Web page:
Days after GWU announced Swain’s appointment — and following protests from students and faculty — Swain withdrew her application. She said she understands the pushback.

“While I am confident about my record and ethics handling all crisis situations, I also understand issues surrounding sexual assault are something every institution in America must grapple with,” Swain said in an email. “I support students raising their voices about issues they care about, and I accept that the timing and fit wasn’t right for me to make a move to GW.”

Swain did not respond to additional questions.

LeBlanc initially declined to comment on the hire but, as the chorus of outrage grew, issued an apology Tuesday. He declined to say when he found out about Swain’s past at Michigan State. The university’s Board of Trustees found out about Swain’s involvement in the Nassar investigation only after LeBlanc made her the offer, said Grace Speights, the board’s chair.

The incident stoked fears among professors, who, in an open letter to the Faculty Senate, called the administration’s actions “reckless and brazen.”

“Either he did not vet the candidate with any level of rigor. . . . Or he did know about Ms. Swain’s troubling past work to impede investigation of the sexual abuse of young girls, and this did not seem to him to be disqualifying,” employees wrote about LeBlanc.

Dwayne Kwaysee Wright, a visiting assistant professor of higher education administration, called the Swain incident the “icing on the cake” for employees who have long worried about the university’s leadership.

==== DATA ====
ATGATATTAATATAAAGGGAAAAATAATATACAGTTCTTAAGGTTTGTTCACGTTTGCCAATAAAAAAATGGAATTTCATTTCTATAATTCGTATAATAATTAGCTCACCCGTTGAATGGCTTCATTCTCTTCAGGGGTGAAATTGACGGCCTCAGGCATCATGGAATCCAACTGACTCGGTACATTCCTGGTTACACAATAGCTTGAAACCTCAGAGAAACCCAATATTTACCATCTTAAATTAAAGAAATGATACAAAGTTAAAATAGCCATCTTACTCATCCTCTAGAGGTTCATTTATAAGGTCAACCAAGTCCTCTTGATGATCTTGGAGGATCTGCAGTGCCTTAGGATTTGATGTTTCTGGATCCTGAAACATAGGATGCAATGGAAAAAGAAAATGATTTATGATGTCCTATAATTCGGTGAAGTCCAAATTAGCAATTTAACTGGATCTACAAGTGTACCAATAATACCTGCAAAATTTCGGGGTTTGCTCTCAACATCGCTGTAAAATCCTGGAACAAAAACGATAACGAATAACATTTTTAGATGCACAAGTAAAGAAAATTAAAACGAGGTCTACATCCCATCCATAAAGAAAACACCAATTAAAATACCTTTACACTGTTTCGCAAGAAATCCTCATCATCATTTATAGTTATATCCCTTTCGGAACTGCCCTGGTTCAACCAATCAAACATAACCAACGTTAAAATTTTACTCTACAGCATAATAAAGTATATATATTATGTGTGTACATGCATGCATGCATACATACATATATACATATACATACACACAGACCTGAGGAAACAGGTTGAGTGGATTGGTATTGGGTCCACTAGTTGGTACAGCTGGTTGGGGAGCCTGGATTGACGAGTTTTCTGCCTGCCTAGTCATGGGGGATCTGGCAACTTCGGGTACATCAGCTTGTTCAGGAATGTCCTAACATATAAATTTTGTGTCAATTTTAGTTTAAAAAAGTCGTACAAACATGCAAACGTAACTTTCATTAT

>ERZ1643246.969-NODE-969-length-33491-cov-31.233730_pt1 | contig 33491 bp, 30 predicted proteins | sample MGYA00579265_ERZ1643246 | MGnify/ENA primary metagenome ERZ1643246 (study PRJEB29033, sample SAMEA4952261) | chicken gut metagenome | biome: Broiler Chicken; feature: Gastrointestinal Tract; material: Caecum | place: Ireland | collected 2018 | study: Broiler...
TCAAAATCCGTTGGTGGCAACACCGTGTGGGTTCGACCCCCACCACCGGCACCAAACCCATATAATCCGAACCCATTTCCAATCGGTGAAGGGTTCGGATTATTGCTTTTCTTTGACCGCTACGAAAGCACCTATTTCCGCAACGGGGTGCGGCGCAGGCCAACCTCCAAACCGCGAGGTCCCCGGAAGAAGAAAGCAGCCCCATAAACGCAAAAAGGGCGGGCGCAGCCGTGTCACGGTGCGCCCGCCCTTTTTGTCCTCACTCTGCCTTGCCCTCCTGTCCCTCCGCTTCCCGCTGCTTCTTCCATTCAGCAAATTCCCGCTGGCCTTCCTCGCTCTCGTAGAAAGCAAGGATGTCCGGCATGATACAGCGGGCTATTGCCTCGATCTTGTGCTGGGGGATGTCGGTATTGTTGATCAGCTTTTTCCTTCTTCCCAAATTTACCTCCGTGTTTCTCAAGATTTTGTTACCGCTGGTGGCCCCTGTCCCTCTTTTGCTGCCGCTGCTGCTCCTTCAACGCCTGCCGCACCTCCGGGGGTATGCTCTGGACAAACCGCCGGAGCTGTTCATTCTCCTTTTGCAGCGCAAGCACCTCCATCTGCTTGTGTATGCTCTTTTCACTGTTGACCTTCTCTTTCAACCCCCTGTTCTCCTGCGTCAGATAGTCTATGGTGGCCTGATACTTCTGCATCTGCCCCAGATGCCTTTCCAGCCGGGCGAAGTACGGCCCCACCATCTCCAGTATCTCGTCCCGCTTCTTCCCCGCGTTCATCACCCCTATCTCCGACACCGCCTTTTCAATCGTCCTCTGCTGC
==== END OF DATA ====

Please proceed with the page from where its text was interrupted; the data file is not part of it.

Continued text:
Criticisms of LeBlanc’s administration started before the pandemic. Faculty and students scrutinized the administration’s investment in consulting services from the Disney Institute, the professional development arm of the Walt Disney Co. that was contracted to administer campus climate surveys. More backlash came last year after LeBlanc unveiled the 20/30 plan, which aims to cut enrollment by 20 percent over five years and increase the number of STEM majors — those studying science, technology, engineering or math — from 19 percent to 30 percent.

Faculty said those decisions — like the ones being made during the pandemic — were costly and made without their input.

Concerns came to a head in February when the president was approached by a student who asked whether the university would divest from fossil-fuel holdings and close a research center on campus if most students approved of doing so. LeBlanc responded: “Doesn’t matter. What if the majority of the students agreed to shoot all the Black people here? Do I say, ‘Ah, well, the majority voted’? No.”

More than 120 faculty members called for LeBlanc’s resignation two months later.

LeBlanc apologized for the remark he made in February about Black students. The university divested its endowment from the fossil-fuel industry in June.

But questions about how the university makes decisions linger, faculty say. LeBlanc, in a statement, said university leadership had been collaborating with faculty, staff and the Board of Trustees to navigate the uncertainty of the fall semester. These actions include regular meetings with the Faculty Senate and its various committees.

“Our goal is to support ongoing, open lines of communication,” LeBlanc said.

Ernie Englander, an associate professor and chair of the Department of Strategic Management and Public Policy, served on the Faculty Senate under a previous president, when “even though we argued, we had a chance to argue.”

“There was a feeling that we were part of this school,” Englander said. “And it just doesn’t feel that way now.”